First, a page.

Question:  Someone recently told me that I should put an arbitration provision in my employment agreements to keep my company out of court. Do they work and are they worth it?


Answer:  As with most employment law questions in California, the answer to your question is a definitive maybe. A valid arbitration agreement can result in employment disputes being decided by a professional neutral party (frequently a retired judge) as opposed to proceeding to court. There are pros and cons to arbitration agreements that each employer should carefully consider before requesting its employees sign one.
Arbitration is often a streamlined process that can be faster and more affordable than resolving a dispute in court. The more limited formal procedures that go along with arbitration can translate to spending less money on lawyers, and taking less time away from the important task of running your business. Another significant advantage for businesses that draw their customers from the public is the private nature of arbitration. Unlike in a court case, the arbitration itself, as well as any award the employee may obtain, is frequently confidential. For many businesses, this can be extremely valuable.
However, there are disadvantages to consider as well. In many cases, arbitration can be just as expensive as a traditional court case. Employers generally pay all arbitration-specific costs, such as the hourly rate of the arbitrator and related filing fees. These fees can be substantially higher than those associated with court filings. Arbitration can also be more expensive in particularly weak or frivolous cases. In court, an employer would have the opportunity to bring a motion to have the case tossed out part way through the process if it did not appear the employee had sufficient evidence to support their claims. That is usually not the case in arbitration.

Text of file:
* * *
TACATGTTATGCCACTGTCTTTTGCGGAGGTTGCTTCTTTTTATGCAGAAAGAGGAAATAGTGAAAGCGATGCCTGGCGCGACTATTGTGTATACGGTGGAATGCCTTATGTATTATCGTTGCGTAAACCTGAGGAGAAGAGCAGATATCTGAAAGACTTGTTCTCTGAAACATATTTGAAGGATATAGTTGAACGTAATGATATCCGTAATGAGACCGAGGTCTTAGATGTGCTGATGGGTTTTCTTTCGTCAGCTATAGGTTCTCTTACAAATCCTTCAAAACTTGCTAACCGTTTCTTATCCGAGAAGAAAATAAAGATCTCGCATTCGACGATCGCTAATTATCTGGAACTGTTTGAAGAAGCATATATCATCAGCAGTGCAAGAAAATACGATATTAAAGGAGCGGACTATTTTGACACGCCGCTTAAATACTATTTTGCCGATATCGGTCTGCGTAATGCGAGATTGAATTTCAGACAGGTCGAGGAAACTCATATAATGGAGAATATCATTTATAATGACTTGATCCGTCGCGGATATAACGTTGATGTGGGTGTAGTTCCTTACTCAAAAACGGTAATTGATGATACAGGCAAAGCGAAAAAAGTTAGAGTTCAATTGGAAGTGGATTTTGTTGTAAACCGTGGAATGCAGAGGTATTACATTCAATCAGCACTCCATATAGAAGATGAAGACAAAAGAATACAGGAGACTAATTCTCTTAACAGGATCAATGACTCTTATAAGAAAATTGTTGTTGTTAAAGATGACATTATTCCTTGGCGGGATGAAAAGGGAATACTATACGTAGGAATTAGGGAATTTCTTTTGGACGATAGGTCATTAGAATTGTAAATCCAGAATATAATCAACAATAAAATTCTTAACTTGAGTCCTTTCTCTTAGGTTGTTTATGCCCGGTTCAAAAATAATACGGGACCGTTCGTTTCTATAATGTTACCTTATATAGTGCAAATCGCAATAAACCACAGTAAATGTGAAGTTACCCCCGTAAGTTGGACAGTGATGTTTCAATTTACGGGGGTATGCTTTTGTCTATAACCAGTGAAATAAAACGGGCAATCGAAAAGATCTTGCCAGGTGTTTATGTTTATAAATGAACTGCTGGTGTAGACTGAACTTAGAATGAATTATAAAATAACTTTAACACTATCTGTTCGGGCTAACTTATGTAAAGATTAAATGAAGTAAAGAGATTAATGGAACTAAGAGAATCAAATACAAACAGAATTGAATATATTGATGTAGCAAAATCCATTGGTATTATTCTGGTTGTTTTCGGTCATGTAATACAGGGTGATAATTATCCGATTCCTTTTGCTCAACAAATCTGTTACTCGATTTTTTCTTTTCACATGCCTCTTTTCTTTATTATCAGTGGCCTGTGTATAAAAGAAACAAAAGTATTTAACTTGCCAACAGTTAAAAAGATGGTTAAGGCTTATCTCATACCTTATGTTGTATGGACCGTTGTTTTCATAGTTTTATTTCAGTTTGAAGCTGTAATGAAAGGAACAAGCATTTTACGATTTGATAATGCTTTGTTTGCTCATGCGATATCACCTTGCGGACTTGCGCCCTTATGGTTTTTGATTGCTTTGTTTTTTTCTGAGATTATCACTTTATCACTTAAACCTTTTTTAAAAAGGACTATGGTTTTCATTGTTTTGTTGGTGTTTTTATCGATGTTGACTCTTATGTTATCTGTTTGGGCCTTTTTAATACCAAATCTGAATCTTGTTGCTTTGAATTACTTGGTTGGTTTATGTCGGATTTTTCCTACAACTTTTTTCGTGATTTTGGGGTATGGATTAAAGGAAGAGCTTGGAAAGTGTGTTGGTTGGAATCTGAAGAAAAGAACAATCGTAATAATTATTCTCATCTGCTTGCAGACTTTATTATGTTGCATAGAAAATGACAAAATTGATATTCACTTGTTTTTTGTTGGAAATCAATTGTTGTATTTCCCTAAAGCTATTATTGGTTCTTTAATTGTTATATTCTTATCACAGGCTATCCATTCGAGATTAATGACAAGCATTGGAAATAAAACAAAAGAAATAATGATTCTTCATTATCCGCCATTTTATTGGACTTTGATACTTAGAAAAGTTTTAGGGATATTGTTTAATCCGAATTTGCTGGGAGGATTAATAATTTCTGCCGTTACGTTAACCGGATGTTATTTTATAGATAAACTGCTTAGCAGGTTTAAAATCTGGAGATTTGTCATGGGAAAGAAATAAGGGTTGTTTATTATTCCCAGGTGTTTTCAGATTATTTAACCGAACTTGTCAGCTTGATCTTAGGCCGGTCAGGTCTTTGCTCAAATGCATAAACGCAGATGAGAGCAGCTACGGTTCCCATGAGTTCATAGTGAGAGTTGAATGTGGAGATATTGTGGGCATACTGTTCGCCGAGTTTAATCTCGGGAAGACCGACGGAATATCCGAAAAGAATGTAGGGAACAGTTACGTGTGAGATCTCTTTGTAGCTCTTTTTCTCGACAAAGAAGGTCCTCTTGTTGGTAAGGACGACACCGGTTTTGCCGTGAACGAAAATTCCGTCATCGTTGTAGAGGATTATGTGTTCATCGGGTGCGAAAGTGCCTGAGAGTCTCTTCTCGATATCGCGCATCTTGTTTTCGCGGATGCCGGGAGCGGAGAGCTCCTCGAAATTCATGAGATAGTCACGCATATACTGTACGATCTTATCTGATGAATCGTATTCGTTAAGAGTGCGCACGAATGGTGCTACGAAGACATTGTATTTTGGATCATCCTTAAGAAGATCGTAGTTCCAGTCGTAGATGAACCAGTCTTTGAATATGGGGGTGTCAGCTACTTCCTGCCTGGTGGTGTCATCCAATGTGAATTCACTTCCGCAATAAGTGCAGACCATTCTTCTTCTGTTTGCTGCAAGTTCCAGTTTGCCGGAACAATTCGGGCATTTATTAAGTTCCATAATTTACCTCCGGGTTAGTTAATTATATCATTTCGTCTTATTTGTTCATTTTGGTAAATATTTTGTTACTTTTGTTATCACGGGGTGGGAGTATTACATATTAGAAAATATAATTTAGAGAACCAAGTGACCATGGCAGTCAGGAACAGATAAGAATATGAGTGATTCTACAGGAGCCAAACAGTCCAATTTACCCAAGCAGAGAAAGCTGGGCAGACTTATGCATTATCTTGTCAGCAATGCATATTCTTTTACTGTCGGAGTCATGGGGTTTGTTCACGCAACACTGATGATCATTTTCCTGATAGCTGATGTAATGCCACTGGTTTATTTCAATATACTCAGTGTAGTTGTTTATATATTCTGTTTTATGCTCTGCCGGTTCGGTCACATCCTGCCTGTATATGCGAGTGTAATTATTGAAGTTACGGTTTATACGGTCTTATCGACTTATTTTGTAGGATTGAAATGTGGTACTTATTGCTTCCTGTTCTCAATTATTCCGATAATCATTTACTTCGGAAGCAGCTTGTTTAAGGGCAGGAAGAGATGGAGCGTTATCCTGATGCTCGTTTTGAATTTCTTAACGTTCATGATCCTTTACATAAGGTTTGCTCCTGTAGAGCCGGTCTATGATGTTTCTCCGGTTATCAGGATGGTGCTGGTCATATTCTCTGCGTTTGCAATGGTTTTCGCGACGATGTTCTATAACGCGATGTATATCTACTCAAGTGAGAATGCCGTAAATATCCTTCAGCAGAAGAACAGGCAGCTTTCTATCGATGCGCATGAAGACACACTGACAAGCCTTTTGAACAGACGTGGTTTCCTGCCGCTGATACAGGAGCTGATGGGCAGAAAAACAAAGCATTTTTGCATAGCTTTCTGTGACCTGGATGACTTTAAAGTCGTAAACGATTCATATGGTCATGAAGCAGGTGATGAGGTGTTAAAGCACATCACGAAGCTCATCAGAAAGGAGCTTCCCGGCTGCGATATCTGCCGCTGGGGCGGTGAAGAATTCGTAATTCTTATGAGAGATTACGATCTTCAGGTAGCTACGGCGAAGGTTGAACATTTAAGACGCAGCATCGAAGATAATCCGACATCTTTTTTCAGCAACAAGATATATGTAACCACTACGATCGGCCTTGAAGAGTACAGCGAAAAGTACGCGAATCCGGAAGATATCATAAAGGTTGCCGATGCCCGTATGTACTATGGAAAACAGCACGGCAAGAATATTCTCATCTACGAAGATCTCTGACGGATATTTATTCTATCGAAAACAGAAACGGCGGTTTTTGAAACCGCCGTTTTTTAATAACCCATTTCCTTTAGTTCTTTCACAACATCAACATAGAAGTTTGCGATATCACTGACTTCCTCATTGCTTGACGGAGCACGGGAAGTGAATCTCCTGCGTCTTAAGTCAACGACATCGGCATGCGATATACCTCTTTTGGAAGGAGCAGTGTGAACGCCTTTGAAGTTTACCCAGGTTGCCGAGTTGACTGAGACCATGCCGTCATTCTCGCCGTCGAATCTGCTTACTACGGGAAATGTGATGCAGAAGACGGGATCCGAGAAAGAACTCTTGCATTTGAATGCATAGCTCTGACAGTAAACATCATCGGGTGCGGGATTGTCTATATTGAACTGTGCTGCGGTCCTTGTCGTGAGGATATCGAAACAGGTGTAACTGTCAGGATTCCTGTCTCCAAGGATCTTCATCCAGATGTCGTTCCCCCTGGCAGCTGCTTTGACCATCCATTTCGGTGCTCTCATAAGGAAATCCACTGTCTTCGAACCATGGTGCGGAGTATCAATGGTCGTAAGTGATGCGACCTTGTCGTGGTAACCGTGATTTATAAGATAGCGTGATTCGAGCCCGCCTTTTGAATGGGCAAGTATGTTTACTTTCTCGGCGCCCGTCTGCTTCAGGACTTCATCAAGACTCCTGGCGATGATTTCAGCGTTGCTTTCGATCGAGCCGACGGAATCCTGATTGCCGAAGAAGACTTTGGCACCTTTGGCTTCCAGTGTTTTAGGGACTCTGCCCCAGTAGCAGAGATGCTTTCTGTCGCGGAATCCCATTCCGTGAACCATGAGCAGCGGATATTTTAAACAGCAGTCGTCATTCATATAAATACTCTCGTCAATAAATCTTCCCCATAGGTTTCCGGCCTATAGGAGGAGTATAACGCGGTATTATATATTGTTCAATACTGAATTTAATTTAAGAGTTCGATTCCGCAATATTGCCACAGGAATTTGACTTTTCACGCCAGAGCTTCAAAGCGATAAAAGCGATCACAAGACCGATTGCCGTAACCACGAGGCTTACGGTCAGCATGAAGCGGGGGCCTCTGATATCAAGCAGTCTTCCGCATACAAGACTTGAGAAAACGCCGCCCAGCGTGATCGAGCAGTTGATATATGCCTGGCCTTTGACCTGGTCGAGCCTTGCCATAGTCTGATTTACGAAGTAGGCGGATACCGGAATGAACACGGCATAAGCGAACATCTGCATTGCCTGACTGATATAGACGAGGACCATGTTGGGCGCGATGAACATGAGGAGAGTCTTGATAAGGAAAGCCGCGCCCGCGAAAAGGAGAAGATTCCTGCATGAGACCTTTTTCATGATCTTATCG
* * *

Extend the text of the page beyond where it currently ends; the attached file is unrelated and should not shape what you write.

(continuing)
Other issues can cut both ways. For example, there are very limited circumstances in which an arbitrator’s decision can be appealed. For smaller companies with more limited resources, that finality can be advantageous. However, it does prevent you from continuing to fight what you may view as an unjust decision or overly large award.
Finally, it is important to be aware that in California the rules governing arbitration are complex and constantly changing. Statutes and case law have provided employees with numerous protections in the arbitration process, and many of these protections come into play in the drafting of the arbitration clause itself. Additionally, recent Supreme Court decisions have further changed the landscape for arbitration provisions. If your arbitration agreement violates these protections, it may simply be ignored by the courts. This can make disputes even more expensive, as you first seek to enforce the arbitration agreement and then wind up in court anyway. Whether your company already has an arbitration provision in its agreements, or is considering implementing one, it is essential to ensure that the provision is fully enforceable.